Leo Rosten

On this date in 1908, journalist and political scientist Leo Rosten was born in Łódź, now a part of Poland. He was born into a Yiddish-speaking family and emigrated to the U.S. at age 3, where his trade unionist parents opened a knitting shop in the Chicago area. He grew up in a working-class neighborhood in which the primarily Jewish residents spoke Yiddish and English. From an early age, Rosten had an interest in books and language that led him to write his first story at the age of 9. He put himself through college and received degrees from the University of Chicago and the London School of Economics.

Emerging into the workforce during the Great Depression, Rosten was unable to find a job that fit his degree. Instead he began teaching English to immigrants at night school. This experience led to his most popular work, The Education of H*Y*M*A*N*K*A*P*L*A*N (1937), published under the pseudonym Leonard Q. Ross. In 1949 he joined the staff at Look magazine in New York, where he remained until 1971.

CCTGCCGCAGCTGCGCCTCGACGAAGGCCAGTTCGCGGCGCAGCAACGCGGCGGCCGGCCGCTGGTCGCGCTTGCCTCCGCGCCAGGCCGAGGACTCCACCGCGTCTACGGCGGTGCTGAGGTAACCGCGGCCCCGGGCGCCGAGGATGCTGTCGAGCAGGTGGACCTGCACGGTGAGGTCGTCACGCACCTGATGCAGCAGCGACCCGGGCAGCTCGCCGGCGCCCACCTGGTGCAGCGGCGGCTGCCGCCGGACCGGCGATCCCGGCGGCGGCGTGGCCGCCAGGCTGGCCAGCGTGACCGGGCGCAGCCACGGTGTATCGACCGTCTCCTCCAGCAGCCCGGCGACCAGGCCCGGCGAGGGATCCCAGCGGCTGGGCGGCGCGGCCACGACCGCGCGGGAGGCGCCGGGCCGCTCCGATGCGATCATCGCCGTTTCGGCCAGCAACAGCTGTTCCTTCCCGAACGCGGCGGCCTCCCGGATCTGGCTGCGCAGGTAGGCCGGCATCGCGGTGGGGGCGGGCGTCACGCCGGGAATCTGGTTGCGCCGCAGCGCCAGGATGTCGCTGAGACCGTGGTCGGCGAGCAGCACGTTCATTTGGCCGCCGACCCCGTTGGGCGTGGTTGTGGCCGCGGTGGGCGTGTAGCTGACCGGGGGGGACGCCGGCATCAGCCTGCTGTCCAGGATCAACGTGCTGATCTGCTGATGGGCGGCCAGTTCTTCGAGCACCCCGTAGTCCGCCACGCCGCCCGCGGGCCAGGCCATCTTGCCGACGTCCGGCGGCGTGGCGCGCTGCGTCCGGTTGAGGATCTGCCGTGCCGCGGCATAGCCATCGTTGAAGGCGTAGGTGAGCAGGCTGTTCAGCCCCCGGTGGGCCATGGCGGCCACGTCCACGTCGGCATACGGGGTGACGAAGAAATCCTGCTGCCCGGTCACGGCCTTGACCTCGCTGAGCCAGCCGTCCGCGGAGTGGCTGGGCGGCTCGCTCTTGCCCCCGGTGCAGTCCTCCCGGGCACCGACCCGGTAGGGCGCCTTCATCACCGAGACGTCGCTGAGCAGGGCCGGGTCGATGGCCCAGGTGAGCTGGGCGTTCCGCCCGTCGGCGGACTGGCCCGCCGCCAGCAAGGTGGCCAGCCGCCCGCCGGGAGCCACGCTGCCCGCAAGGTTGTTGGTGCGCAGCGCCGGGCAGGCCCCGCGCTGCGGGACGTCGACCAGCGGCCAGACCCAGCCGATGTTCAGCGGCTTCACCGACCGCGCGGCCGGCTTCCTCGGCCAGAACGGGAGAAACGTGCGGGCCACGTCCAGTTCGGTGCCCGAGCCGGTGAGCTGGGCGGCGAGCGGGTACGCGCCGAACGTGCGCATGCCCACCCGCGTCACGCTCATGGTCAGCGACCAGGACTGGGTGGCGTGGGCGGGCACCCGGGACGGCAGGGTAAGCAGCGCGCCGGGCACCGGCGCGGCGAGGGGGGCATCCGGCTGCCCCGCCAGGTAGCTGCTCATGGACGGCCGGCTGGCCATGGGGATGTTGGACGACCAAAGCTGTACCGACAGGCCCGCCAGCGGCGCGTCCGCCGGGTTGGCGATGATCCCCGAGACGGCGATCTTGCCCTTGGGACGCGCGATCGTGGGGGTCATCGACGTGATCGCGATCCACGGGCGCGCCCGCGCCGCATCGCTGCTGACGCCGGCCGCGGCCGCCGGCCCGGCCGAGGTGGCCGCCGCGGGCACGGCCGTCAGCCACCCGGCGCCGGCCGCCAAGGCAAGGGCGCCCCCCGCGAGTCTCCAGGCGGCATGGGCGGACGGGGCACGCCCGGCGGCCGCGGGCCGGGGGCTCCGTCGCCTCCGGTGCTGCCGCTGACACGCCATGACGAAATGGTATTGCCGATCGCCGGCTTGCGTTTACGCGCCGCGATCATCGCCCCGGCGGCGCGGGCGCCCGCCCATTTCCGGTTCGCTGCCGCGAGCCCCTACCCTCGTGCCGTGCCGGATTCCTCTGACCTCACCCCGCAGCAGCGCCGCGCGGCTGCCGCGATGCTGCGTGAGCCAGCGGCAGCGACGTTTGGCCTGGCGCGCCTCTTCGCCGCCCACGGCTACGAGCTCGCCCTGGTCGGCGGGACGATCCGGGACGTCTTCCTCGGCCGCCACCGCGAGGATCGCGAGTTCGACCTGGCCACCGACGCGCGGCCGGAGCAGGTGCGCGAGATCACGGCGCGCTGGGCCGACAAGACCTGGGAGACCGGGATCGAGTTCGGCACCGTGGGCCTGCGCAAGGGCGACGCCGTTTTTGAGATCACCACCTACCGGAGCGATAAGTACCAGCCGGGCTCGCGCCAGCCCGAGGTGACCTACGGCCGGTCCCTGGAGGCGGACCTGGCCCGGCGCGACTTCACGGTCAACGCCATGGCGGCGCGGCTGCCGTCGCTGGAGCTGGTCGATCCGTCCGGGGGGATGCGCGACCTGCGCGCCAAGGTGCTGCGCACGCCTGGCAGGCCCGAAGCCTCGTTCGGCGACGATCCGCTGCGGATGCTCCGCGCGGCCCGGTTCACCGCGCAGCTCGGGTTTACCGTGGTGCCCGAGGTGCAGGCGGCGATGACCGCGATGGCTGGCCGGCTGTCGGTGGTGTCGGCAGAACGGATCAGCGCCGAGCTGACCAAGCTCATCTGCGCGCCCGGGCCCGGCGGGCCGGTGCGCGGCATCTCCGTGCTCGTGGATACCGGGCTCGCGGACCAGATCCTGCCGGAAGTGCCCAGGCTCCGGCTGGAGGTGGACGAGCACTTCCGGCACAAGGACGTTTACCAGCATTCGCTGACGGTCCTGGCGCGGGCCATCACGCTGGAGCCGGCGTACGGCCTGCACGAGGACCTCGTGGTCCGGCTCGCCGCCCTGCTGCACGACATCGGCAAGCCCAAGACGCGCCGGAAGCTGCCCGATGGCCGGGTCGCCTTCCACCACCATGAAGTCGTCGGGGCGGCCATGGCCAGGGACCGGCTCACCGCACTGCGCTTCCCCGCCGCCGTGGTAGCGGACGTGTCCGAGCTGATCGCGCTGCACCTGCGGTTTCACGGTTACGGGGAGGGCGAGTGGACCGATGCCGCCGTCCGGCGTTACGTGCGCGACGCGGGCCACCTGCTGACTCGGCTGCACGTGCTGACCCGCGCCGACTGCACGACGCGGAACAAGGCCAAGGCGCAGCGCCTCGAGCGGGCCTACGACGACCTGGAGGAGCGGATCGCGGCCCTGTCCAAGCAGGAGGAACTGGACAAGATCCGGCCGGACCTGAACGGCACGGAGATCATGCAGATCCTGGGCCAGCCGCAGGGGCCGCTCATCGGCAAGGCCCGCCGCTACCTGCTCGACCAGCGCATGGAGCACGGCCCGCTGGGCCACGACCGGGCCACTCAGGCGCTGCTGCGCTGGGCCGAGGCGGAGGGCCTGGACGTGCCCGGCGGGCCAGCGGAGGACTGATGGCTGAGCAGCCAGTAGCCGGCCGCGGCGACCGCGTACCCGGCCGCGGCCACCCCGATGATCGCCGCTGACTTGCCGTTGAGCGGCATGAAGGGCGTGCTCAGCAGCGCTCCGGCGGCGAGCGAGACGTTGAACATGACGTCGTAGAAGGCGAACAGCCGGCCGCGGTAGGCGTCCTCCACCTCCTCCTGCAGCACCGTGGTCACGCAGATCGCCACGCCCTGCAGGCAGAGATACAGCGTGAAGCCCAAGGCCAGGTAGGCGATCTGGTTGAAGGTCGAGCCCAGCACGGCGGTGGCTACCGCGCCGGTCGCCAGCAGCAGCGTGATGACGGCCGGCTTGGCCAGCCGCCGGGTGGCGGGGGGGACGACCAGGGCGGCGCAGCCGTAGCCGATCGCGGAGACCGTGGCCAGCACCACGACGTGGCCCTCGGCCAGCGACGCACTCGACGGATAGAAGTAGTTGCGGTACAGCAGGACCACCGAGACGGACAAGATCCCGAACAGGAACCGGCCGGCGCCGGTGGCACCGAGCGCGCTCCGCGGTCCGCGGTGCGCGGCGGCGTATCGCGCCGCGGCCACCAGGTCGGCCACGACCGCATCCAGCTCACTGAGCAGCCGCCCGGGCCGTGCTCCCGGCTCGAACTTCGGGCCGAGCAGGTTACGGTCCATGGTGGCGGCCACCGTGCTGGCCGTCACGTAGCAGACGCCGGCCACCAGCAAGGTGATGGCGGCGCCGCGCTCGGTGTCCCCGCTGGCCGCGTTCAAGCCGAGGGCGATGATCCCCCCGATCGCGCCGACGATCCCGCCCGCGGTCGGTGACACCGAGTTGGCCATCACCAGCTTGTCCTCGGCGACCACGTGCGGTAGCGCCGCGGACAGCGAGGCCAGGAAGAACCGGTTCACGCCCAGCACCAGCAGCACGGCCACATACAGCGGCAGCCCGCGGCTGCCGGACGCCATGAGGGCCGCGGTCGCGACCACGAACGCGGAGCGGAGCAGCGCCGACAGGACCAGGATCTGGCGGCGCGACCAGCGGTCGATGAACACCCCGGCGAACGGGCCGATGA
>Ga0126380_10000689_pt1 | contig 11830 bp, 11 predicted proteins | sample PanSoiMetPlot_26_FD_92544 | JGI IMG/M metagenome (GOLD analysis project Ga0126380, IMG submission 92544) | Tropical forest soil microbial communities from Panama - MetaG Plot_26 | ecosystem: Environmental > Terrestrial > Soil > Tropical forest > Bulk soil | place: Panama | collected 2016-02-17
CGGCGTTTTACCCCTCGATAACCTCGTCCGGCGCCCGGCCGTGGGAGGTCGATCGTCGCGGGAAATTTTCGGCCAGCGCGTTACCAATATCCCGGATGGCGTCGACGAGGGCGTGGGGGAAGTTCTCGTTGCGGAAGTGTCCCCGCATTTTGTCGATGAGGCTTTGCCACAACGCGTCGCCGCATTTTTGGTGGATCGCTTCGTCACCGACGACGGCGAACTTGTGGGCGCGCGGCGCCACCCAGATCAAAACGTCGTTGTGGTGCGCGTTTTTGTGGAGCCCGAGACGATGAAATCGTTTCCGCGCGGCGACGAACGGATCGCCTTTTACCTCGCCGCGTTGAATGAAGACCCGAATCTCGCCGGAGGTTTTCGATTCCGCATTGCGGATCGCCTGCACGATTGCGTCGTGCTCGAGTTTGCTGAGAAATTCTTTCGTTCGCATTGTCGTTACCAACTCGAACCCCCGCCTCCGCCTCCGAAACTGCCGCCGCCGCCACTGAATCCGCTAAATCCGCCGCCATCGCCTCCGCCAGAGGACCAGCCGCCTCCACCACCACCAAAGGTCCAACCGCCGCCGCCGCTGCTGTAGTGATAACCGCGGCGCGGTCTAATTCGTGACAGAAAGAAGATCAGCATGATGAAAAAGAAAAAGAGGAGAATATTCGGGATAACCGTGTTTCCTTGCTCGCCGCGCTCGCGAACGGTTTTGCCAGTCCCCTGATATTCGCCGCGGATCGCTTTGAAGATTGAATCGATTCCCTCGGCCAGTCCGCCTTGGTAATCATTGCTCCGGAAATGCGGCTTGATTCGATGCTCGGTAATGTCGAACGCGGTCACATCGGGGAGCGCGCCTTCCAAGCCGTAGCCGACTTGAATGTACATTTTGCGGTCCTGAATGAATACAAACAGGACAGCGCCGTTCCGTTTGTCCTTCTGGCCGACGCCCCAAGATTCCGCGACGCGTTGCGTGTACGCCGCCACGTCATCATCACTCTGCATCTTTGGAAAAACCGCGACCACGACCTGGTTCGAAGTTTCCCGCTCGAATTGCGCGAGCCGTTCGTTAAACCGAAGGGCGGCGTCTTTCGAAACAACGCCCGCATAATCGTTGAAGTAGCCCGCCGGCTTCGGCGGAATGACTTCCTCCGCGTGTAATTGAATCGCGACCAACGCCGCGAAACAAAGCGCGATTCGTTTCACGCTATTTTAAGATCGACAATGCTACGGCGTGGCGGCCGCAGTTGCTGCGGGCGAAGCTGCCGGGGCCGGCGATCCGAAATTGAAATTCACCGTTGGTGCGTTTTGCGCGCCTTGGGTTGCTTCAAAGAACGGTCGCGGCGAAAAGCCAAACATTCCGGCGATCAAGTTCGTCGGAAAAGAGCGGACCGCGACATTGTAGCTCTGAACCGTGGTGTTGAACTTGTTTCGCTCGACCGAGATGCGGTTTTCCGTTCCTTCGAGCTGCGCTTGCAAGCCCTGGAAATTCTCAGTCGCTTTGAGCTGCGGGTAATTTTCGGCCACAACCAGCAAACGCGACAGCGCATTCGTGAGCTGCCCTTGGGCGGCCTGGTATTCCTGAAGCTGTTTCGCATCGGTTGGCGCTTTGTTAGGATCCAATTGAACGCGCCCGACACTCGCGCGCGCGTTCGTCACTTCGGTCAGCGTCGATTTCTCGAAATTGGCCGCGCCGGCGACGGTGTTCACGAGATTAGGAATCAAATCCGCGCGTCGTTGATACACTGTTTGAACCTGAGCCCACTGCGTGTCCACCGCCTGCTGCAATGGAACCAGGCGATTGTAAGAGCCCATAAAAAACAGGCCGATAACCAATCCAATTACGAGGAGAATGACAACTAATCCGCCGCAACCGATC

Rosten also lectured at Columbia University, Yale and the New School of Social Research in New York City. He wrote scripts for films such as “The Conspirators” (1944), “The Dark Corner” (1946) and “Double Dynamite” (1951). Rosten is recognized for his humorous encyclopedic collections The Joys of Yiddish (1968) and The Joys of Yinglish (1989). He also edited A Guide to the Religions of America (1955), Religions in America (1963) and A Guide to the Religions of America: Ferment and Faith in an Age of Crisis (1975).

He married Priscilla Ann Mead, a sister of anthropologist Margaret Mead, in 1935. They had two daughters and a son before divorcing in 1959. She took her own life at age 48 later that year. Rosten married Gertrude Zimmerman in 1960. He died at age 88 in New York City. (D. 1997)

Freedom From Religion Foundation